To assess whether Black-White and Hispanic-White disparities increase or abate in the upper quantiles of total health care expenditure, conditional on covariates.
Nationally representative adult population of non-Hispanic Whites, African-Americans, and Hispanics from the 2001 - 2005 Medical Expenditure Panel Surveys.
We examine unadjusted racial/ethnic differences across the distribution of expenditures. We apply quantile regression to measure disparities at the median, 75th, 90th, and 95th quantiles, testing for differences over the distribution of health care expenditures and across income and education categories. We test the sensitivity of the results to comparisons based only on health status and estimate a two-part model to ensure that results are not driven by an extremely skewed distribution of expenditures with a large zero mass.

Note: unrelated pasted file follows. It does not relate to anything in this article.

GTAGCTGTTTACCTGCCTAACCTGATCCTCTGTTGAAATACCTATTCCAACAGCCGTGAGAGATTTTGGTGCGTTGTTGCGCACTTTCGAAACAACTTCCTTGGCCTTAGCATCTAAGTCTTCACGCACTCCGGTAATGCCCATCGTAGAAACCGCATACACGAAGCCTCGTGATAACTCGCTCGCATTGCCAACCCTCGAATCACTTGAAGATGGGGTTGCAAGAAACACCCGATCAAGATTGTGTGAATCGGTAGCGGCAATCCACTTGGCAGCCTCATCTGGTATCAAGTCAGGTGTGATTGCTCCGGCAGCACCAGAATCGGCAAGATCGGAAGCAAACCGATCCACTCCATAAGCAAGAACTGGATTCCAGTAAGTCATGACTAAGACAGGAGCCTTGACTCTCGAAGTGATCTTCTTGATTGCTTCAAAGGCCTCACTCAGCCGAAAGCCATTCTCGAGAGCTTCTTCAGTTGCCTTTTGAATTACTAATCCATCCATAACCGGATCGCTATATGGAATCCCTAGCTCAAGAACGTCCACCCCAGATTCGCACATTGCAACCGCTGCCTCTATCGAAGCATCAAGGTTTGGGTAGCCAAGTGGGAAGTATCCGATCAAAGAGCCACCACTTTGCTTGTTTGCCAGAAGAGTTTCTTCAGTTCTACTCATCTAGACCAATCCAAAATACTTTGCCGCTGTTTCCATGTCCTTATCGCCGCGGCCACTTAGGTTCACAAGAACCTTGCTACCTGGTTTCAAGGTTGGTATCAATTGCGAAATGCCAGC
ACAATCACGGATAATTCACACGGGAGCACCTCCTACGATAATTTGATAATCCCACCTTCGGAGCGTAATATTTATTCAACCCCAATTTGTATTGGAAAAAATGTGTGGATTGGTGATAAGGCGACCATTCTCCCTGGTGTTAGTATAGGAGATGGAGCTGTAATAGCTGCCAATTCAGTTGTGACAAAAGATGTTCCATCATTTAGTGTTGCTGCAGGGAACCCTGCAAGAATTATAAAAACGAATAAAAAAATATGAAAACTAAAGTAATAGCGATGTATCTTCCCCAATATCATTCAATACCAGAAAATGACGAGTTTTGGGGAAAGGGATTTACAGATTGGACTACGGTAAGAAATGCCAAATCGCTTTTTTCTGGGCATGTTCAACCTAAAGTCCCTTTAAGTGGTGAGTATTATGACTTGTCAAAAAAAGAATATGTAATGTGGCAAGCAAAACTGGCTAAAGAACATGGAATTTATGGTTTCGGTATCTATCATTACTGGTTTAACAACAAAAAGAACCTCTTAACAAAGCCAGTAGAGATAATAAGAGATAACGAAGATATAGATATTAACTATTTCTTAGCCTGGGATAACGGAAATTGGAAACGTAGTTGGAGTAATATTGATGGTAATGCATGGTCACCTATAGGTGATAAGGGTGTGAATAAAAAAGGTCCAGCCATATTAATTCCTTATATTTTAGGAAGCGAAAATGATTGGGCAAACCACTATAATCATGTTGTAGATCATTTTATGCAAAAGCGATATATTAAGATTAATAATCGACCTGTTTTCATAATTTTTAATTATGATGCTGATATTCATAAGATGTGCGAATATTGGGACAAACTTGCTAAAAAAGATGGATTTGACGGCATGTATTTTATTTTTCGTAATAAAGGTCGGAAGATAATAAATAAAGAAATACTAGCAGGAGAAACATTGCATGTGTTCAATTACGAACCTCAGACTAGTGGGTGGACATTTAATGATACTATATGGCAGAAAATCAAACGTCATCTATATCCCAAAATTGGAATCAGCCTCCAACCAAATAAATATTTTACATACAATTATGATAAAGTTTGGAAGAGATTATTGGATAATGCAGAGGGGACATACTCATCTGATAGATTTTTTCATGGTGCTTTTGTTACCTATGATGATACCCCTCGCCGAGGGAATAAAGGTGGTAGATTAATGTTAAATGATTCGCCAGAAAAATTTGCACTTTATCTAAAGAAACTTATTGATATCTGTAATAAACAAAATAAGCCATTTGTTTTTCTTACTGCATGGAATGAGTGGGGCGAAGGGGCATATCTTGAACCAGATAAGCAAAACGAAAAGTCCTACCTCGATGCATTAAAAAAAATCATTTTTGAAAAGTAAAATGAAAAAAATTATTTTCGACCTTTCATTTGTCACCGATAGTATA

Black-White and Hispanic-White disparities diminish in the upper quantiles of expenditure, but expenditures for Blacks and Hispanics remain significantly lower than for Whites throughout the distribution. For most education and income categories, disparities exist at the median and decline, but remain significant even with increased education and income.
Blacks and Hispanics receive significantly disparate care at high expenditure levels, suggesting prioritization of improved access to quality care among minorities with critical health issues.
Racial disparities; healthcare expenditures; quantile regression; vigicile